back to article Sysadmin's PC-scrub script gave machines a virus, not a wash

Welcome again to “Who, me?”, The Register’s confessional column in which readers reveal their mistakes*. This week meet “Chad”, who told us that “Very early in my career, while I was still in community college, I worked as a computer lab assistant at the school.” His assistance was needed because students did all sorts of …

Anonymous Coward

I can't forget some AV package...

...that claimed that a recently formatted PC was infected. It was formatted from a bloody hologram-printed, legit, Microsoft Windows CD, so it couldn't possibly be infected. Indeed, the AV package said the MS-pressed CD was infected as well.

False positives were not a thing back then... The AV package issued a fix that cleared the problem... who would you sue for spreading viruses? Microsoft? Good luck with that!

That one saved my face, when I proved the AV package claimed the freaking original MS CD had a virus and we all knew it was impossible, because the entire planet using a Windows 95 would be aware of it by that point.

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Facepalm

Re: I can't forget some AV package...

On the bright side, it was only one PC AND it was only a warning.

Some years ago while working in a government office the McAfee software on the network got updated with a bad set of signatures. It detected the OS com file for connecting to the network as infected and quarantined it. This resulted in about 1200 computers in the office being unable to connect to the network. Which also meant that even after the vendor fessed up and sent out updated files, they couldn't be fixed from the network. So we would up with some CDs walking around to each system, booting into safe mode and updating both the AV and com file. EXCEPT, per government regulation we were updating the local admin password every 90 days. Except the update didn't always work. So we had a list of the previous 3 years of admin passwords to work through to log into each machine. WORST! THREE! DAYS! OF! MY! LIFE!!!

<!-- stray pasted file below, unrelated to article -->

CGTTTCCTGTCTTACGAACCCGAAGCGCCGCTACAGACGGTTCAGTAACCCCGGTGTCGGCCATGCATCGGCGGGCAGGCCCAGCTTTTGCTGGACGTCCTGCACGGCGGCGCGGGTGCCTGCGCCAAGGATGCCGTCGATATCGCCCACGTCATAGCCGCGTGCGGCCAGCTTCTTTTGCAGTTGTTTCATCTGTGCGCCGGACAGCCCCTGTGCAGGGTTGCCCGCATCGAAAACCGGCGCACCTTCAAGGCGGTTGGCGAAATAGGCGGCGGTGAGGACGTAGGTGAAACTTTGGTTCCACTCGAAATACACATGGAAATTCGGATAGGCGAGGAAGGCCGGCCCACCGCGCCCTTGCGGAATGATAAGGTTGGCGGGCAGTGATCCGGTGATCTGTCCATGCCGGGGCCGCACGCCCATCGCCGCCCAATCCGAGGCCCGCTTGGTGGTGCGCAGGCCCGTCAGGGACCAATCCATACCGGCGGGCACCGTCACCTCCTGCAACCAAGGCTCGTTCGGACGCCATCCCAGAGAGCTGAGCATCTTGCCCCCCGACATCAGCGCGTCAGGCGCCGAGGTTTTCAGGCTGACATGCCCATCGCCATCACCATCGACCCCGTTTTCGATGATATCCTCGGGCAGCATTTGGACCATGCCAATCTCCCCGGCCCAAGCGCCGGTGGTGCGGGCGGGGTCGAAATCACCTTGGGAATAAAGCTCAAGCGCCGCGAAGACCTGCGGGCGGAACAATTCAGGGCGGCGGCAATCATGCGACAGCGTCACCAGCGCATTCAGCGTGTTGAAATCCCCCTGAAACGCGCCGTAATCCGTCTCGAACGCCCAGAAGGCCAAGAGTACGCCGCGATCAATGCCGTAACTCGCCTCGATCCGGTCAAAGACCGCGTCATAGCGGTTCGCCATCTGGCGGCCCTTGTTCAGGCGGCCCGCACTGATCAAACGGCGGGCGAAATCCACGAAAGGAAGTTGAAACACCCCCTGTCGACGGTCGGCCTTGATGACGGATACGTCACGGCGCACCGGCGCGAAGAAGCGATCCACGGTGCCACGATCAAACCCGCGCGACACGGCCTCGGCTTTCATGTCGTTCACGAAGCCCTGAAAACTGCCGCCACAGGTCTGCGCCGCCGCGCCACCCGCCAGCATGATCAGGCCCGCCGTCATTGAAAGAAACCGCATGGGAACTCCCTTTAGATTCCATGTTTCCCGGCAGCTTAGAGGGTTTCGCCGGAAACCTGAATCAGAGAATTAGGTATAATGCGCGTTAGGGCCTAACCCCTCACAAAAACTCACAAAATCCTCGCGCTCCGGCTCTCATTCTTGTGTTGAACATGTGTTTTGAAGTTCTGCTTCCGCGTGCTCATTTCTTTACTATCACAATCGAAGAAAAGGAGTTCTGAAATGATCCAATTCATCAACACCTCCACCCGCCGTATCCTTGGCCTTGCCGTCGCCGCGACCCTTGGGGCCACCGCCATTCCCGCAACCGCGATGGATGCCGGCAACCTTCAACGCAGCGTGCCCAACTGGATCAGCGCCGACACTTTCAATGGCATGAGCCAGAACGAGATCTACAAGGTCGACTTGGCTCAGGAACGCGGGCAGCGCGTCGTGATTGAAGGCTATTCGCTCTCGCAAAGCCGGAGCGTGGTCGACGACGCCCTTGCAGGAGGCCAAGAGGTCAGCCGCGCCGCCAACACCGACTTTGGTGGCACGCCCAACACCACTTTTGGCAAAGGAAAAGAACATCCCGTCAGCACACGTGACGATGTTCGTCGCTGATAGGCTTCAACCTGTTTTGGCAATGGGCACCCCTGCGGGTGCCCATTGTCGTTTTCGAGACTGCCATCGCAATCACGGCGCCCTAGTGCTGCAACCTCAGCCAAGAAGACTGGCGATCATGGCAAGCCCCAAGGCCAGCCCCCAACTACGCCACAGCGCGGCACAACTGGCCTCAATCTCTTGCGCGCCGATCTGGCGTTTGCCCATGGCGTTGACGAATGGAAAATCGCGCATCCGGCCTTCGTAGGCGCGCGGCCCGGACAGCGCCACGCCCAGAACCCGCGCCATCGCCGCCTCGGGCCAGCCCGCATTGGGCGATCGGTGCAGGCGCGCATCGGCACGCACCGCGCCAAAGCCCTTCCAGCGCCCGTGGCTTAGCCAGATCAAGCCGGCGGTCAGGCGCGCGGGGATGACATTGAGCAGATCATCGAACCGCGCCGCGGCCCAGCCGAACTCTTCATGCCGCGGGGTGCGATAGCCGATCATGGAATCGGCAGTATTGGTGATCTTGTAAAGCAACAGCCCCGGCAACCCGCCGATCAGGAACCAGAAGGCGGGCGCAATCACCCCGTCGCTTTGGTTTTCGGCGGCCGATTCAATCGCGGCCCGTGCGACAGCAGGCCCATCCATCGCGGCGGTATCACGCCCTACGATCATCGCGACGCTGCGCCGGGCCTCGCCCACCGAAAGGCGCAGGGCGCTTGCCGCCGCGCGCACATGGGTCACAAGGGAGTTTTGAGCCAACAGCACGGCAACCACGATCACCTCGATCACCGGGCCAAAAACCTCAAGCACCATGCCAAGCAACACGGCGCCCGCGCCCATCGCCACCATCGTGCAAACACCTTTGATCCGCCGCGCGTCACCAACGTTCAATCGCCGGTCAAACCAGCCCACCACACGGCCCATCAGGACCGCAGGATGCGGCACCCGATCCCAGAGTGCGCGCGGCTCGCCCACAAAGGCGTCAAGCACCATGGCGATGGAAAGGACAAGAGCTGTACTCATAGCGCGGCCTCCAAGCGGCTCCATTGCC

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Re: I can't forget some AV package...

Microsoft surely has sent out a virus on discs sometime. Maybe in the "TechNet" support package. And that's if you don't consider Windows itself or the Office talking paperclip to be viruses.

Not to mention hoaxes like: (safe, probably.... you trust me don't you??)

https://www.snopes.com/fact-check/jdbgmgrexe/ "(Teddy) Bear Virus"

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Coat

I'm leaving; I've cum too early......again!

The wife too caught a nasty virus from a floppy, doctor gave us a shot of penicillin and I had a lot of explaining to do.;)

Maybe if you had a hard drive she might have cum right.

Mines the one with the expired, unused prophylactic in the pocket. :-(

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Your PC is now Stoned.

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Anonymous Coward

Should I be admitting to this?

Anon for a reason.

Should I be admitting to this? Well it was over 20 years ago in the 90s, surely nothing can come of it now.

Was on an IT course back then and enjoyed it. Never really took in the networking side for some reason, considering I enjoy it now. Anyway. The one thing I had notice was the way we'd login to the network. Boot the PC to Dos. Switch from C drive to F drive (can't remember exact letter). Type Login and press enter. Then you'd put in your login details and password. You were now logged in with your network account. Now type WIN, to start Windows 3.1

Interesting (it was relevant). During this time we were being taught programming in Pascal. I loved it but turned out I was crap at programming. Anyway. One day while playing with Pascal at home I discovered a bit of code in the help file that taught you how to write what was input on screen to a file.